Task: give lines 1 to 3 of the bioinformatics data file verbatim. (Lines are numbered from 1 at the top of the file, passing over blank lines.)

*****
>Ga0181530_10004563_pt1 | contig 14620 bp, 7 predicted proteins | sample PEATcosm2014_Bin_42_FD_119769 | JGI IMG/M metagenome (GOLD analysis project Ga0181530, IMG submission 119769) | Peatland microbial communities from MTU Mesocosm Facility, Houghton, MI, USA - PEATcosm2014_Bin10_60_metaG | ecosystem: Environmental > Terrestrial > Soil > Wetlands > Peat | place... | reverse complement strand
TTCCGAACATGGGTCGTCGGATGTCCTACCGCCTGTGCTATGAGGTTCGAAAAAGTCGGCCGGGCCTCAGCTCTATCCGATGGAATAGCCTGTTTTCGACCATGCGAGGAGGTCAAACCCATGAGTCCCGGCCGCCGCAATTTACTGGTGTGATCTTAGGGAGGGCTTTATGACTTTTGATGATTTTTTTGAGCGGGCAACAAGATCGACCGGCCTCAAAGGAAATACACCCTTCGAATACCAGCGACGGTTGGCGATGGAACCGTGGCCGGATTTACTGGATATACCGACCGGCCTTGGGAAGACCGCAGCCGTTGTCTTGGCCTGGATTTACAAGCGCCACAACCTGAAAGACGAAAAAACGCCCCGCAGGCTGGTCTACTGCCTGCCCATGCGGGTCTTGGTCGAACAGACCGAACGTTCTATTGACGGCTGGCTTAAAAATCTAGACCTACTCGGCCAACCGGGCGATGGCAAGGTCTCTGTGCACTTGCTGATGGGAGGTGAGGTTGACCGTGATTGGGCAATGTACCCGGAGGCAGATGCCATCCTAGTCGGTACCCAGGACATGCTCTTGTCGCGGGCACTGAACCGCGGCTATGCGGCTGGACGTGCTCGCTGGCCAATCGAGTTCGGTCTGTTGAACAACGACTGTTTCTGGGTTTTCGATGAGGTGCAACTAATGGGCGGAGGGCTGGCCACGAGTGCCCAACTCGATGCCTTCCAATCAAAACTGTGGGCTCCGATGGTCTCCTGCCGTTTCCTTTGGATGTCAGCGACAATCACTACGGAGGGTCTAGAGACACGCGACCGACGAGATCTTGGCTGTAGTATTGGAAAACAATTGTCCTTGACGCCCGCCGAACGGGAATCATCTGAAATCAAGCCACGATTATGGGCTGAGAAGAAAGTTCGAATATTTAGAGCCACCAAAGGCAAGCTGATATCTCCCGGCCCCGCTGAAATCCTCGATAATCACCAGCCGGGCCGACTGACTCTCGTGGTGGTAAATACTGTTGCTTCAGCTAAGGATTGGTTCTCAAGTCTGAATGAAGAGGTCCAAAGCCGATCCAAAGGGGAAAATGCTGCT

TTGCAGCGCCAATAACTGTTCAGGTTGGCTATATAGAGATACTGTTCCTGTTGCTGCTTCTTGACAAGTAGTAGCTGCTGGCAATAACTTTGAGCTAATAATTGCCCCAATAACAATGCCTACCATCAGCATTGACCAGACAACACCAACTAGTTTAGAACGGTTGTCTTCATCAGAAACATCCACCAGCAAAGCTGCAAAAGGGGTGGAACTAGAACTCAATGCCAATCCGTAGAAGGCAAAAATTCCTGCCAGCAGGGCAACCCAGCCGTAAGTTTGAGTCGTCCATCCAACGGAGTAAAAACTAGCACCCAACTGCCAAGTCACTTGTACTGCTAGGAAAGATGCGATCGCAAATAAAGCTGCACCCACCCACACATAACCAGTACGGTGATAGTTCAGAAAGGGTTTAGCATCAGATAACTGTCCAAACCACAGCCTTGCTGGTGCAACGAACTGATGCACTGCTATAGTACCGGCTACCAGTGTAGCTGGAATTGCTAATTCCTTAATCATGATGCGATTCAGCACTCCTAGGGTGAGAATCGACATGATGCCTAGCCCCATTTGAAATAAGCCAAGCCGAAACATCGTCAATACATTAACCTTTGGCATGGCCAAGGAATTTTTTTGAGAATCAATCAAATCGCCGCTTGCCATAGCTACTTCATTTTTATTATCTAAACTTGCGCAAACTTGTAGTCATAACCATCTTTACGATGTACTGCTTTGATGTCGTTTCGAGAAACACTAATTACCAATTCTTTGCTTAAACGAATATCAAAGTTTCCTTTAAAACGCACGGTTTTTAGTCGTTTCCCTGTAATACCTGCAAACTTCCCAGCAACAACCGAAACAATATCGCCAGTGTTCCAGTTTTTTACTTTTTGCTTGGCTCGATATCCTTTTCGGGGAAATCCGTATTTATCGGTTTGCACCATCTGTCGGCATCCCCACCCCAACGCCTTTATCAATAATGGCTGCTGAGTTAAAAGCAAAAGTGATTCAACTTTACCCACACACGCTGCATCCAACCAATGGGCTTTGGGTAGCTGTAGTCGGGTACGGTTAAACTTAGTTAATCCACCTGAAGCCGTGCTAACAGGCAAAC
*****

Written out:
>Ga0181530_10004563_pt1 | contig 14620 bp, 7 predicted proteins | sample PEATcosm2014_Bin_42_FD_119769 | JGI IMG/M metagenome (GOLD analysis project Ga0181530, IMG submission 119769) | Peatland microbial communities from MTU Mesocosm Facility, Houghton, MI, USA - PEATcosm2014_Bin10_60_metaG | ecosystem: Environmental > Terrestrial > Soil > Wetlands > Peat | place... | reverse complement strand
TTCCGAACATGGGTCGTCGGATGTCCTACCGCCTGTGCTATGAGGTTCGAAAAAGTCGGCCGGGCCTCAGCTCTATCCGATGGAATAGCCTGTTTTCGACCATGCGAGGAGGTCAAACCCATGAGTCCCGGCCGCCGCAATTTACTGGTGTGATCTTAGGGAGGGCTTTATGACTTTTGATGATTTTTTTGAGCGGGCAACAAGATCGACCGGCCTCAAAGGAAATACACCCTTCGAATACCAGCGACGGTTGGCGATGGAACCGTGGCCGGATTTACTGGATATACCGACCGGCCTTGGGAAGACCGCAGCCGTTGTCTTGGCCTGGATTTACAAGCGCCACAACCTGAAAGACGAAAAAACGCCCCGCAGGCTGGTCTACTGCCTGCCCATGCGGGTCTTGGTCGAACAGACCGAACGTTCTATTGACGGCTGGCTTAAAAATCTAGACCTACTCGGCCAACCGGGCGATGGCAAGGTCTCTGTGCACTTGCTGATGGGAGGTGAGGTTGACCGTGATTGGGCAATGTACCCGGAGGCAGATGCCATCCTAGTCGGTACCCAGGACATGCTCTTGTCGCGGGCACTGAACCGCGGCTATGCGGCTGGACGTGCTCGCTGGCCAATCGAGTTCGGTCTGTTGAACAACGACTGTTTCTGGGTTTTCGATGAGGTGCAACTAATGGGCGGAGGGCTGGCCACGAGTGCCCAACTCGATGCCTTCCAATCAAAACTGTGGGCTCCGATGGTCTCCTGCCGTTTCCTTTGGATGTCAGCGACAATCACTACGGAGGGTCTAGAGACACGCGACCGACGAGATCTTGGCTGTAGTATTGGAAAACAATTGTCCTTGACGCCCGCCGAACGGGAATCATCTGAAATCAAGCCACGATTATGGGCTGAGAAGAAAGTTCGAATATTTAGAGCCACCAAAGGCAAGCTGATATCTCCCGGCCCCGCTGAAATCCTCGATAATCACCAGCCGGGCCGACTGACTCTCGTGGTGGTAAATACTGTTGCTTCAGCTAAGGATTGGTTCTCAAGTCTGAATGAAGAGGTCCAAAGCCGATCCAAAGGGGAAAATGCTGCT

TTGCAGCGCCAATAACTGTTCAGGTTGGCTATATAGAGATACTGTTCCTGTTGCTGCTTCTTGACAAGTAGTAGCTGCTGGCAATAACTTTGAGCTAATAATTGCCCCAATAACAATGCCTACCATCAGCATTGACCAGACAACACCAACTAGTTTAGAACGGTTGTCTTCATCAGAAACATCCACCAGCAAAGCTGCAAAAGGGGTGGAACTAGAACTCAATGCCAATCCGTAGAAGGCAAAAATTCCTGCCAGCAGGGCAACCCAGCCGTAAGTTTGAGTCGTCCATCCAACGGAGTAAAAACTAGCACCCAACTGCCAAGTCACTTGTACTGCTAGGAAAGATGCGATCGCAAATAAAGCTGCACCCACCCACACATAACCAGTACGGTGATAGTTCAGAAAGGGTTTAGCATCAGATAACTGTCCAAACCACAGCCTTGCTGGTGCAACGAACTGATGCACTGCTATAGTACCGGCTACCAGTGTAGCTGGAATTGCTAATTCCTTAATCATGATGCGATTCAGCACTCCTAGGGTGAGAATCGACATGATGCCTAGCCCCATTTGAAATAAGCCAAGCCGAAACATCGTCAATACATTAACCTTTGGCATGGCCAAGGAATTTTTTTGAGAATCAATCAAATCGCCGCTTGCCATAGCTACTTCATTTTTATTATCTAAACTTGCGCAAACTTGTAGTCATAACCATCTTTACGATGTACTGCTTTGATGTCGTTTCGAGAAACACTAATTACCAATTCTTTGCTTAAACGAATATCAAAGTTTCCTTTAAAACGCACGGTTTTTAGTCGTTTCCCTGTAATACCTGCAAACTTCCCAGCAACAACCGAAACAATATCGCCAGTGTTCCAGTTTTTTACTTTTTGCTTGGCTCGATATCCTTTTCGGGGAAATCCGTATTTATCGGTTTGCACCATCTGTCGGCATCCCCACCCCAACGCCTTTATCAATAATGGCTGCTGAGTTAAAAGCAAAAGTGATTCAACTTTACCCACACACGCTGCATCCAACCAATGGGCTTTGGGTAGCTGTAGTCGGGTACGGTTAAACTTAGTTAATCCACCTGAAGCCGTGCTAACAGGCAAAC